Expected to clock in the 4.3s heading into the Combine with explosive short-area quickness out of his breaks on tape, Haden ran slower than some linebackers in the 40-yard dash, timing above 4.6 on some watches and appearing heavy in his movement. Although he does play faster than he timed, his marginal times will force evaluators to revisit his tape and could quite possibly knock him off the perch as the draft's top corner. Taking false steps out of his transition while making speed turns and not appearing crisp with his footwork in drills did not help his cause, as he appeared very ill-prepared all the way through the event. With a chance to have warranted top-10 consideration had he lived up to the hype, the 40-game starter now has questions to answer and may want to consider finding a more experienced speed coach than his overinvolved father before the Gators' pro day in several weeks.
S Chad Jones, LSU*
Having stood out on the diamond as an outfielder at LSU and gone on record saying baseball is his first passion, Jones had some questions to answer during interviews about how he would handle adversity if his football career did not go his way. He did nothing to squash perceptions that he cannot be trusted to maximize his talent, as his interview was described as one of the worst of the allotted 60 that every team is given. Not only did he appear dispassionate in interviews, he clocked in the high 4.5s in the 40 — slower than expected — and repped 225 pounds only nine times at 221 pounds, poor for a safety of his size, regardless of whether baseball has affected his conditioning.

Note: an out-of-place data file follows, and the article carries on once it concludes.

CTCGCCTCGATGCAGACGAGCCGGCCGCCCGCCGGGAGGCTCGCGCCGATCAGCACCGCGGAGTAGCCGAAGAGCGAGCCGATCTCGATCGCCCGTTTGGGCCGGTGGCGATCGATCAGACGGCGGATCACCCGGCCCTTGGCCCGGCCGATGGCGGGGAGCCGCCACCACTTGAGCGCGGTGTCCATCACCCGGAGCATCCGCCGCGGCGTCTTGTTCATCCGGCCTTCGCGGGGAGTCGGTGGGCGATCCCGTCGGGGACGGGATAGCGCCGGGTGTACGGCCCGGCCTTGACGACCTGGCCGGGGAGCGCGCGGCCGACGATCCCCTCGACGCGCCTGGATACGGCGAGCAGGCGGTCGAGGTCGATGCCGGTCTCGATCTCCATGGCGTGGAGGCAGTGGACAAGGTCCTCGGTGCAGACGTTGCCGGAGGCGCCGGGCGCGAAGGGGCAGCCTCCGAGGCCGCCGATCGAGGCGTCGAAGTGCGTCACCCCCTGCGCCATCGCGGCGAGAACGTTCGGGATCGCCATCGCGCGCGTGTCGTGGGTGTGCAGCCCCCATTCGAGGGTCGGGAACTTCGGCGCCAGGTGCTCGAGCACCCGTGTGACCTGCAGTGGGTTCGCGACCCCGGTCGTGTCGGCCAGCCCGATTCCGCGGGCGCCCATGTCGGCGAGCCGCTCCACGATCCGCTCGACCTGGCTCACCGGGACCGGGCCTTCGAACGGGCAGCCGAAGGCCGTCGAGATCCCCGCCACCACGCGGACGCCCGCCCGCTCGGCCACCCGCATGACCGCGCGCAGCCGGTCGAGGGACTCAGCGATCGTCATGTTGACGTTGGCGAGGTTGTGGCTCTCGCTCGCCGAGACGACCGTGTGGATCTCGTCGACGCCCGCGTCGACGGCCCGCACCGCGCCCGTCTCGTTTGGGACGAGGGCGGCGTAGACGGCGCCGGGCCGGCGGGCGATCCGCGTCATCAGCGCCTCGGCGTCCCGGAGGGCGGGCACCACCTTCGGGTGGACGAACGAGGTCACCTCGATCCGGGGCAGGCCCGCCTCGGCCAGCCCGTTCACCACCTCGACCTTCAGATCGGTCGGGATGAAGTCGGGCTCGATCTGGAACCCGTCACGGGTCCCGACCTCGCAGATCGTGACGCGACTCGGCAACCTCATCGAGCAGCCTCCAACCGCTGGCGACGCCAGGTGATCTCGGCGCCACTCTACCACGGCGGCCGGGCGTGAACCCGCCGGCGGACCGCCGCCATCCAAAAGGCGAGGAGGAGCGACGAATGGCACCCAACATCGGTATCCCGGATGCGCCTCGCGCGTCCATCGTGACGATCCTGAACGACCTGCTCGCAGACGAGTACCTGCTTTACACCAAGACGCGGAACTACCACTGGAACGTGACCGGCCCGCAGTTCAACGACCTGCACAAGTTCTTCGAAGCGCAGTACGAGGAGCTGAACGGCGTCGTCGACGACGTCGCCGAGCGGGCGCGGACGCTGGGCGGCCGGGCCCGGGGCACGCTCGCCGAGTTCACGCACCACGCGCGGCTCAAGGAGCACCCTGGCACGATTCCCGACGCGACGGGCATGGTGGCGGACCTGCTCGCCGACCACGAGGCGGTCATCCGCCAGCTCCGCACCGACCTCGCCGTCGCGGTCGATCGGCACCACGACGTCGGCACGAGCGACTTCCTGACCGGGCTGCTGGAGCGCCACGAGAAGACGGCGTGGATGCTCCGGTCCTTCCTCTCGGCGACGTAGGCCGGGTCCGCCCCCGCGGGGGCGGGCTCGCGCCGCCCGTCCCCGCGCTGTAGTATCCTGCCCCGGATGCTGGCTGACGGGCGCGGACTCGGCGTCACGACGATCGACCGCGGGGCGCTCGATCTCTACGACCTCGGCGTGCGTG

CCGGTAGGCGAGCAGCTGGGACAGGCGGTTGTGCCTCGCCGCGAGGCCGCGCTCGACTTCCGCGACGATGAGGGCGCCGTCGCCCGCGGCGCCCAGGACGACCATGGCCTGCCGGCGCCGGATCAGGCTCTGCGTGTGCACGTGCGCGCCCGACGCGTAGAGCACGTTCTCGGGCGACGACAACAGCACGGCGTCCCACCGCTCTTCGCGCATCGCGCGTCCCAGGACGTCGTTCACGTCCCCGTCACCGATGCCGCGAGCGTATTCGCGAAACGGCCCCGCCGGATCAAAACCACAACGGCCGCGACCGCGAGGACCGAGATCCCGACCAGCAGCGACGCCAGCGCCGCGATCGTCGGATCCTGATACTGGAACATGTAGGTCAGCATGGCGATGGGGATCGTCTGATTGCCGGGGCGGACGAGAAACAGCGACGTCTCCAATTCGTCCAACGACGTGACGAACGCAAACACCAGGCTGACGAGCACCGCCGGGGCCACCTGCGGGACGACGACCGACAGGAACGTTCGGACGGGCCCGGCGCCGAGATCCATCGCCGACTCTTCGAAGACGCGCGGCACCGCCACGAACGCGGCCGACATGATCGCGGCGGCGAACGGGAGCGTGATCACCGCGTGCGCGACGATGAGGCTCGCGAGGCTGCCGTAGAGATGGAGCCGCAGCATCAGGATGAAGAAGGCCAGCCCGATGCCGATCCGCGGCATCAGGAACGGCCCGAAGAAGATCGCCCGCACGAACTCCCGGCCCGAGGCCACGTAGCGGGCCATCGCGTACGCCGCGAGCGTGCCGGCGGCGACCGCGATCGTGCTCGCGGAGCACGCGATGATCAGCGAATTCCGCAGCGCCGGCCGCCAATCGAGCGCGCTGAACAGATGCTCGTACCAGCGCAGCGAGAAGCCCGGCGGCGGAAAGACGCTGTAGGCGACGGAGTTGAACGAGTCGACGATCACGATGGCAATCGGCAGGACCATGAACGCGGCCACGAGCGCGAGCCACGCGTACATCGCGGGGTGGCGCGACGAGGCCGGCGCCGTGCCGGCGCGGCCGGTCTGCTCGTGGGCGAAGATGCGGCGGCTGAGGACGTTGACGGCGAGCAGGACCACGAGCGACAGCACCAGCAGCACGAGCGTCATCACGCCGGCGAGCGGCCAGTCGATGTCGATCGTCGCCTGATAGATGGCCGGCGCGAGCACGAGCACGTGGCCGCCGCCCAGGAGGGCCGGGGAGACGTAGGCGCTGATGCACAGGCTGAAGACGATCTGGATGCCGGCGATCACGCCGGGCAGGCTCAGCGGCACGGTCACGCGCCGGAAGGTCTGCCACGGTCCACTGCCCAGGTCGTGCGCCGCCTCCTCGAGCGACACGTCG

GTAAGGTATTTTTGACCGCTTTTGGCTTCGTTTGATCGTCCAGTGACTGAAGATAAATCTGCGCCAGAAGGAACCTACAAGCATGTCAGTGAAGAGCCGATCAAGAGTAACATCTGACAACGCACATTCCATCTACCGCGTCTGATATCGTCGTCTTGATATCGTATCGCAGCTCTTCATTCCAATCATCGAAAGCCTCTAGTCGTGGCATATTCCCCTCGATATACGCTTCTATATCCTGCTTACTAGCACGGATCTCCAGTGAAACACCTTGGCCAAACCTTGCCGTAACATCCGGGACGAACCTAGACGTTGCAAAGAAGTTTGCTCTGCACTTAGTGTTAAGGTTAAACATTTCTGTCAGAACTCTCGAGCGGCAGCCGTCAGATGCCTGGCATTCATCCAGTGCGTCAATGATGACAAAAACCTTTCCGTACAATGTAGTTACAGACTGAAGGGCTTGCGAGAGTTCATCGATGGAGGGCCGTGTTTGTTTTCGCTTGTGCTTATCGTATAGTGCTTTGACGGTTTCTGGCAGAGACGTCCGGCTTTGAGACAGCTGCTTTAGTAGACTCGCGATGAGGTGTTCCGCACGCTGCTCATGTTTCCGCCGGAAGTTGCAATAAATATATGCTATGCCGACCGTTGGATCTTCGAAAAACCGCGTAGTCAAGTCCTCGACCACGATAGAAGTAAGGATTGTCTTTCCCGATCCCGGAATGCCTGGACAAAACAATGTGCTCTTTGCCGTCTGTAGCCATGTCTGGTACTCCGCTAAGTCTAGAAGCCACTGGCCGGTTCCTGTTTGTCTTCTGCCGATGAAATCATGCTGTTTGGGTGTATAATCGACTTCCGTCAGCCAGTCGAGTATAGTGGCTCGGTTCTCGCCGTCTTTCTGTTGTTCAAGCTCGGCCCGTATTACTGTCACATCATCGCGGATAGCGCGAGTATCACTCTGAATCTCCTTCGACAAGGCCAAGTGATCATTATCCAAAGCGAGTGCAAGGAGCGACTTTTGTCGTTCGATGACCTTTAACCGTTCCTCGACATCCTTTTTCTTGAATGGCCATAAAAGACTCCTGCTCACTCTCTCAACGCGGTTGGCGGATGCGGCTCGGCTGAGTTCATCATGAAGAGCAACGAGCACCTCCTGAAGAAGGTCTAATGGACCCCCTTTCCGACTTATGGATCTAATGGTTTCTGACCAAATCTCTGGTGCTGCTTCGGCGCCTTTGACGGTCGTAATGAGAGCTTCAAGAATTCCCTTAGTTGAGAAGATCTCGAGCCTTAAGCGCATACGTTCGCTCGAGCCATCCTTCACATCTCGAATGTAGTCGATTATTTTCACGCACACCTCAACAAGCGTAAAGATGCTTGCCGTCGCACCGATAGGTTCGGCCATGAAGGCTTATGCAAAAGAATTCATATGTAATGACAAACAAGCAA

TE Anthony McCoy, USC
McCoy registered fairly pedestrian 40-times above 4.8 and followed it up by getting beat up by the ball in the gauntlet drills, where he weaved off the line, showing stiff hips, and slowed to absorb the ball, letting it into his body instead of catching it naturally in his hands. He also struggled to adjust to a catchable ball thrown behind him and lacked concentration, double-catching and bobbling the ball.
OG Dace Richardson, Iowa
Richardson appeared very heavy-legged running the 40-yard dash, coming close to clocking a Rich Eisen-esque 6.0-flat, and looked like a wagon was attached to his waist as he went through drills. Posting a marginal 19 reps in the 225-pound bench-press test also showed his lack of physical development and strength.
OLB Sean Weatherspoon, Missouri
For as well as Weatherspoon worked out on the field and for as much as his "character" is praised within the Missouri program, he has turned off a number of decision makers just as much with his outlandish, look-at-me, loudmouth personality and has been criticized for worrying too much about his image and post-football career aspirations before he has accomplished anything in the National Football League. "He never shuts up," one top executive said. "He was the loudest guy in the room for the bench press. He gives me a headache. I think he is full of (it). It's all about himself. I don't want him in my locker room."
WR Mike Williams, Syracuse*
Entering the draft early after having had to sit out the 2008 season due to academics and having quit the Orange squad midway through his junior campaign, Williams came into the Combine with mighty questions to answer. Instead of coming clean with coaches and executives who questioned his motives, he continually talked in circles, refused to own up to his mistakes and was left being compared to Maurice Clarett from a maturity and intelligence standpoint by one GM who suffered through the interview. Producing a Combine WR-worst eight reps in the 225-pound bench-press test, despite being one of the three heaviest receivers at the event, also did nothing to convince executives that he works as hard as he claims or that football is important to him.